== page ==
The Green New Deal. The Green Recovery. The Clean Energy Economy. Recently, it seems everywhere you turn, you hear buzzwords related to green jobs. Many people are banking on green jobs being the cure-all for the trifecta of challenges we’re facing — a slumping global economy, the U.S. dependence on foreign oil, and climate change.
Watching President-elect Obama’s most recent Weekly Address on his plan for job creation in the U.S. over the next two years, I wondered what jobs specifically will be created in the new green economy. Obama spoke of “building wind farms and solar panels, fuel efficient cars, and the alternative energy technologies that can free us from our dependence on foreign oil.” Sounds pretty great…but what exactly are the jobs, and do you need to be a scientist or engineer to get them?
According to a recent report by the Center on Globalization, Governance & Competitiveness, as many as 5 million jobs may be created in the transition to a low carbon economy — and not just in the core industries such as renewable energy, but also in “traditional areas such as construction trades, pipefitting and electrical jobs,” and the supporting industries.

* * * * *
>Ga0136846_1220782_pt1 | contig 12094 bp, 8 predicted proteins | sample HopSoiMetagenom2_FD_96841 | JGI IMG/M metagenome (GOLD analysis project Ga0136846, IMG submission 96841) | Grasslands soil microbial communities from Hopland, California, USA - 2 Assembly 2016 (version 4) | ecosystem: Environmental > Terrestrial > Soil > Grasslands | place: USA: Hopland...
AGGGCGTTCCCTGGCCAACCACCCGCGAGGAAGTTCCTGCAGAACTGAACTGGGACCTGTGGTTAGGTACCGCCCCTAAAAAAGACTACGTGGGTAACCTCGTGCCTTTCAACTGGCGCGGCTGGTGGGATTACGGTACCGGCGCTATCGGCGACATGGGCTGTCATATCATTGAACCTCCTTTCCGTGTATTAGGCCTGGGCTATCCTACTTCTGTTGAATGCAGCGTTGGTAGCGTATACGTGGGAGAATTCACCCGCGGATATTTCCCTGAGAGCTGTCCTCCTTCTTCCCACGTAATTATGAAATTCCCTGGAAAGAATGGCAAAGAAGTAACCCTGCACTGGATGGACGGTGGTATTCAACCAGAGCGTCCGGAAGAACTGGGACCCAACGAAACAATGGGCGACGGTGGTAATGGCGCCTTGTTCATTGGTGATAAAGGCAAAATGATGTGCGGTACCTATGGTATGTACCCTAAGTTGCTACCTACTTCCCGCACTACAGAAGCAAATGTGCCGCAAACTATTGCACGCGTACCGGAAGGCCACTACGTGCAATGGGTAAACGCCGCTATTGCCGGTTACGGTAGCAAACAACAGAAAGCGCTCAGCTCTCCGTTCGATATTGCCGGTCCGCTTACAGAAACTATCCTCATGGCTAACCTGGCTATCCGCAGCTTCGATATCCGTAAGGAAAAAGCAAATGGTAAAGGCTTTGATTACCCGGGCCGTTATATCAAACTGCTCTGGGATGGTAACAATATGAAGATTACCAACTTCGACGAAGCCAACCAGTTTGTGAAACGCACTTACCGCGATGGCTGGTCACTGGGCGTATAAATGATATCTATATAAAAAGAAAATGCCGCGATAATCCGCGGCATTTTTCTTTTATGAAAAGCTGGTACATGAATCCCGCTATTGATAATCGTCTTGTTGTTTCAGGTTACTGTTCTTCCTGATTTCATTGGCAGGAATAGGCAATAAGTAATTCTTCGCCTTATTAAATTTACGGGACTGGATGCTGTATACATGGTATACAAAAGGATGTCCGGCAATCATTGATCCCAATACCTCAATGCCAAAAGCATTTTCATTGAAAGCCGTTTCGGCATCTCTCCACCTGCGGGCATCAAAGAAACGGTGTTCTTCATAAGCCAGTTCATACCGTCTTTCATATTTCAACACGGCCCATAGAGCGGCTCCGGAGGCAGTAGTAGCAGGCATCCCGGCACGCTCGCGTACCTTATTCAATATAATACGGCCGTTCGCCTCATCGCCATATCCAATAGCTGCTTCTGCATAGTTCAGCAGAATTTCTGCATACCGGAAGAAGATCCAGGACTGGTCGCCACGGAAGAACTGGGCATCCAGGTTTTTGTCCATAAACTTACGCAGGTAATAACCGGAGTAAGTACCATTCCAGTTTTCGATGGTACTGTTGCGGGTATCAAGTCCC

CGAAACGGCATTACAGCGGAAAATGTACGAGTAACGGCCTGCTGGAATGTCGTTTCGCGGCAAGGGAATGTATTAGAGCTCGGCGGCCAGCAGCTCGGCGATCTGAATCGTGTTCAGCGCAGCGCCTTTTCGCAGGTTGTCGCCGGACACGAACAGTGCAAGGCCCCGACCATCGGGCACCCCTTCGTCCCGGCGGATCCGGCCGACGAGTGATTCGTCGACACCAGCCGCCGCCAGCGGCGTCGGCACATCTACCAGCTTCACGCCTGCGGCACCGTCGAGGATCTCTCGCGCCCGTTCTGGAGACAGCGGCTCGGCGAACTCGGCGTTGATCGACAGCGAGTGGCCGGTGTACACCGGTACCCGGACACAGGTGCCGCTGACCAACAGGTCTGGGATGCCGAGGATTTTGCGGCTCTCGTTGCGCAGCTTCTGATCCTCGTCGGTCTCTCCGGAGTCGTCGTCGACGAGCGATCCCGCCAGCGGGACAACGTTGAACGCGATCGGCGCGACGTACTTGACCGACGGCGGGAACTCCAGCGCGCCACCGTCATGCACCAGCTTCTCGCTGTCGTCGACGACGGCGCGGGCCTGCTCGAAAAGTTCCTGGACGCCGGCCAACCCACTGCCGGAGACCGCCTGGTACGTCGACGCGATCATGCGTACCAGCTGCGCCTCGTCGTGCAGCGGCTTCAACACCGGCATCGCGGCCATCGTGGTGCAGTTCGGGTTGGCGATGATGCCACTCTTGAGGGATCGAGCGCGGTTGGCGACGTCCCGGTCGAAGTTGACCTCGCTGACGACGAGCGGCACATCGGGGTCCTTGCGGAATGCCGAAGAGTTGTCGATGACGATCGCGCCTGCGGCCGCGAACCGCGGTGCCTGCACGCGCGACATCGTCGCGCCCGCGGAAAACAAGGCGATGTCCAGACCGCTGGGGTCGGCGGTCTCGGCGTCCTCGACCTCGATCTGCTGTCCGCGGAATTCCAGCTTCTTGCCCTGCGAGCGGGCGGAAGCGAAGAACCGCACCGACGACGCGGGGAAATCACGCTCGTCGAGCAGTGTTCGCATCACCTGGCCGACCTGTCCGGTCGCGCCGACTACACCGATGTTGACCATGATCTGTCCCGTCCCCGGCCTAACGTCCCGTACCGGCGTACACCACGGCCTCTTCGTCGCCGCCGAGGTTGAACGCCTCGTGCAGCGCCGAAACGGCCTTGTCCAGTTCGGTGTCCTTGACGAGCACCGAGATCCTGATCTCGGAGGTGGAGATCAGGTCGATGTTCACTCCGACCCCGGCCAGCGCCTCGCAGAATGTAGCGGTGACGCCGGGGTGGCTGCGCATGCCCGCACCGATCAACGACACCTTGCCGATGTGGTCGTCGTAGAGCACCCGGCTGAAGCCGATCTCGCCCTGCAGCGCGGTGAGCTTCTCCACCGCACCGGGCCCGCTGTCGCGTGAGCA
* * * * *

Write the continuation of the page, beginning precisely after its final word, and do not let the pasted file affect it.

Still, what about those of us who aren’t in manufacturing? I recently downloaded the free “6 Strategies to Find Your Green Career” report, available to members of Green Career Central (membership is free). The report’s list of green jobs helped to expand my definition of what it means to have a green career. Aside from the usual suspects of environmental science, renewable energy, conservation, and green building, the report highlights other careers ranging from software developers and web designers to grant administrators and public relations managers, from fashion designers to event planners, and from health professionals to videographers.
A search on Idealist today turns up 176 jobs in Energy Conservation and Green Living, ranging from an Outreach Coordinator to Director of Training to Writer/Editor to Accounting Clerk.
And even if the organization you work for doesn’t have “Eco” in its name or an endangered animal in its logo, you can still have an impact by greening your home and workplace. A Greener Perspective has some great tips to get you started.
[This blog entry appeared on an older version of Idealist; any broken links are a result of having re-launched our site in Fall 2010.]